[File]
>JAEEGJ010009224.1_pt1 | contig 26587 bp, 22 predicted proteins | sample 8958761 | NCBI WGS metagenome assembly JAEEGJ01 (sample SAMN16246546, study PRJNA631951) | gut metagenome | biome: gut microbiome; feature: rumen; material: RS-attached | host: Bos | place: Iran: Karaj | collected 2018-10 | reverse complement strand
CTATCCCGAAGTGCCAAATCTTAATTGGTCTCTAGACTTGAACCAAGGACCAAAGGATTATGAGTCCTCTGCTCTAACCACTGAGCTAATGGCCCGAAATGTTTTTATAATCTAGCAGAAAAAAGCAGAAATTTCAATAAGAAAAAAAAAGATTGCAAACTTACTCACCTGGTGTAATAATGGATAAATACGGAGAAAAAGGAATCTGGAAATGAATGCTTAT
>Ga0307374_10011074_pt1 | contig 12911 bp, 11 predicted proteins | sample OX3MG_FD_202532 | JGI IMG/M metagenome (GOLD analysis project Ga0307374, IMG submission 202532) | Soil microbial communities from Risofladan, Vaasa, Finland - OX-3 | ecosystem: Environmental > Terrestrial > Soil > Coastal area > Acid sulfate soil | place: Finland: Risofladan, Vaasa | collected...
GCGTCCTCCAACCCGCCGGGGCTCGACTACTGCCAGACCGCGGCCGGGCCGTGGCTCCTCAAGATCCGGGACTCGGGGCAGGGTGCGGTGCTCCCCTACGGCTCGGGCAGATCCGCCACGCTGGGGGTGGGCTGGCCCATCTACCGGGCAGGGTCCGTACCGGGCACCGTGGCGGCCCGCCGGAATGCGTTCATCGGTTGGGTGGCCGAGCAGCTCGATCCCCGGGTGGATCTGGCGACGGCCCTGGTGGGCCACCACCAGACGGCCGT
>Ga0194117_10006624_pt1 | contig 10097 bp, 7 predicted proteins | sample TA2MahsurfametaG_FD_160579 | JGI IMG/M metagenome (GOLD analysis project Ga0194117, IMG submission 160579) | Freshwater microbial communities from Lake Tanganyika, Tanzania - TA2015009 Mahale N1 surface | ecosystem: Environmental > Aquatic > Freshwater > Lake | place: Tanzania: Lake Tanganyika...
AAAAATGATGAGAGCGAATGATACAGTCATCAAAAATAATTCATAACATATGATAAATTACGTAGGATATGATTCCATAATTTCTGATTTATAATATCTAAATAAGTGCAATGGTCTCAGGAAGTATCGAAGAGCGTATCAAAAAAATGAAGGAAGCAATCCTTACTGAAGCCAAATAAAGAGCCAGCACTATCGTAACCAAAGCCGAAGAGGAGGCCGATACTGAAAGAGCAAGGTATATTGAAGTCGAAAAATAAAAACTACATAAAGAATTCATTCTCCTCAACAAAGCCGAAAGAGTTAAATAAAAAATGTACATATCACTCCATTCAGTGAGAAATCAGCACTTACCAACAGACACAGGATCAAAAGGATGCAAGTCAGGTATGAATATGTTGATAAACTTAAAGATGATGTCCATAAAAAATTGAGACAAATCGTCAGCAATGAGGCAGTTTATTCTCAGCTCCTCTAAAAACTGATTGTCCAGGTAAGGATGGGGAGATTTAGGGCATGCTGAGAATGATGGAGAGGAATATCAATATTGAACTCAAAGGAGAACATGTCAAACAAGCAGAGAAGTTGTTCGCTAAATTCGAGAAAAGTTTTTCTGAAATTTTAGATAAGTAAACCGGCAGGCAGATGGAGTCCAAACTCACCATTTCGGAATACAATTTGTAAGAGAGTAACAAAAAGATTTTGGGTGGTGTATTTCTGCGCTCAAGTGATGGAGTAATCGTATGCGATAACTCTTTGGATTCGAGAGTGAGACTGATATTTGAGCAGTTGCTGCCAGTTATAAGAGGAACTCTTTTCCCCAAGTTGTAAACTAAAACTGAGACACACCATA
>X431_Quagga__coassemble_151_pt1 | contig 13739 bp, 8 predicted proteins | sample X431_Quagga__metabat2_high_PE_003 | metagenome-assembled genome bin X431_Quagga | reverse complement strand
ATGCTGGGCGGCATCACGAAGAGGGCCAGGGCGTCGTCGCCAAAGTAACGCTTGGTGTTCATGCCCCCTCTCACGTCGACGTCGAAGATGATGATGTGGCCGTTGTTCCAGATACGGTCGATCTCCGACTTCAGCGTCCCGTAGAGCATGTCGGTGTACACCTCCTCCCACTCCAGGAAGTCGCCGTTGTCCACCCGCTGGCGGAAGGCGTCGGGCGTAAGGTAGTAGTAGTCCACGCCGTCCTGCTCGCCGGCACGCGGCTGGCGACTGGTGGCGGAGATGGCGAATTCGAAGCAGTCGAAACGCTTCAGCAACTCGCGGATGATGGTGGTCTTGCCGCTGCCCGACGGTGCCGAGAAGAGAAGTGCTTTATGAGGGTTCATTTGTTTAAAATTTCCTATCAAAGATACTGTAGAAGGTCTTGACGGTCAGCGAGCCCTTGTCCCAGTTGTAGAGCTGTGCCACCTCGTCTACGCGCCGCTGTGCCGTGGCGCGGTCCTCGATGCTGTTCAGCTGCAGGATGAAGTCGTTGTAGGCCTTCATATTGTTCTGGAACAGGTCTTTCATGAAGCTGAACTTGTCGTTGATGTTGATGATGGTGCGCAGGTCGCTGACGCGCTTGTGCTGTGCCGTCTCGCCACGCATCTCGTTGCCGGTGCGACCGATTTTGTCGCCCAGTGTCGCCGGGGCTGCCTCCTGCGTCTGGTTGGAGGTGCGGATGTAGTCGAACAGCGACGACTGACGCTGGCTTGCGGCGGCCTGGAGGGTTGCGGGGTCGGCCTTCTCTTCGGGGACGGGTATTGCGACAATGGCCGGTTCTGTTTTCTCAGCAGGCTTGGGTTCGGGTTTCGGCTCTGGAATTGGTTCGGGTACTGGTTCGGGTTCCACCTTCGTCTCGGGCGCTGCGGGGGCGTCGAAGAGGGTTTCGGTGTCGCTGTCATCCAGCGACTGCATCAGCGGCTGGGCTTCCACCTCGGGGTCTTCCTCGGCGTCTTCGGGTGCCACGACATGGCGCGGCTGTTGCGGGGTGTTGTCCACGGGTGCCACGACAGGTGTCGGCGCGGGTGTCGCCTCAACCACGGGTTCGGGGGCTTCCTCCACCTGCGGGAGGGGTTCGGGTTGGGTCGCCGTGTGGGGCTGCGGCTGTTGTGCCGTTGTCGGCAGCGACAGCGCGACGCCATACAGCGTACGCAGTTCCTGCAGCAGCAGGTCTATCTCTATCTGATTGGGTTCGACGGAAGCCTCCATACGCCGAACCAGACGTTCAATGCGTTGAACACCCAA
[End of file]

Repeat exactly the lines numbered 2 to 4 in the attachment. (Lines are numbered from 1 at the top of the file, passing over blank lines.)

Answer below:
CTATCCCGAAGTGCCAAATCTTAATTGGTCTCTAGACTTGAACCAAGGACCAAAGGATTATGAGTCCTCTGCTCTAACCACTGAGCTAATGGCCCGAAATGTTTTTATAATCTAGCAGAAAAAAGCAGAAATTTCAATAAGAAAAAAAAAGATTGCAAACTTACTCACCTGGTGTAATAATGGATAAATACGGAGAAAAAGGAATCTGGAAATGAATGCTTAT
>Ga0307374_10011074_pt1 | contig 12911 bp, 11 predicted proteins | sample OX3MG_FD_202532 | JGI IMG/M metagenome (GOLD analysis project Ga0307374, IMG submission 202532) | Soil microbial communities from Risofladan, Vaasa, Finland - OX-3 | ecosystem: Environmental > Terrestrial > Soil > Coastal area > Acid sulfate soil | place: Finland: Risofladan, Vaasa | collected...
GCGTCCTCCAACCCGCCGGGGCTCGACTACTGCCAGACCGCGGCCGGGCCGTGGCTCCTCAAGATCCGGGACTCGGGGCAGGGTGCGGTGCTCCCCTACGGCTCGGGCAGATCCGCCACGCTGGGGGTGGGCTGGCCCATCTACCGGGCAGGGTCCGTACCGGGCACCGTGGCGGCCCGCCGGAATGCGTTCATCGGTTGGGTGGCCGAGCAGCTCGATCCCCGGGTGGATCTGGCGACGGCCCTGGTGGGCCACCACCAGACGGCCGT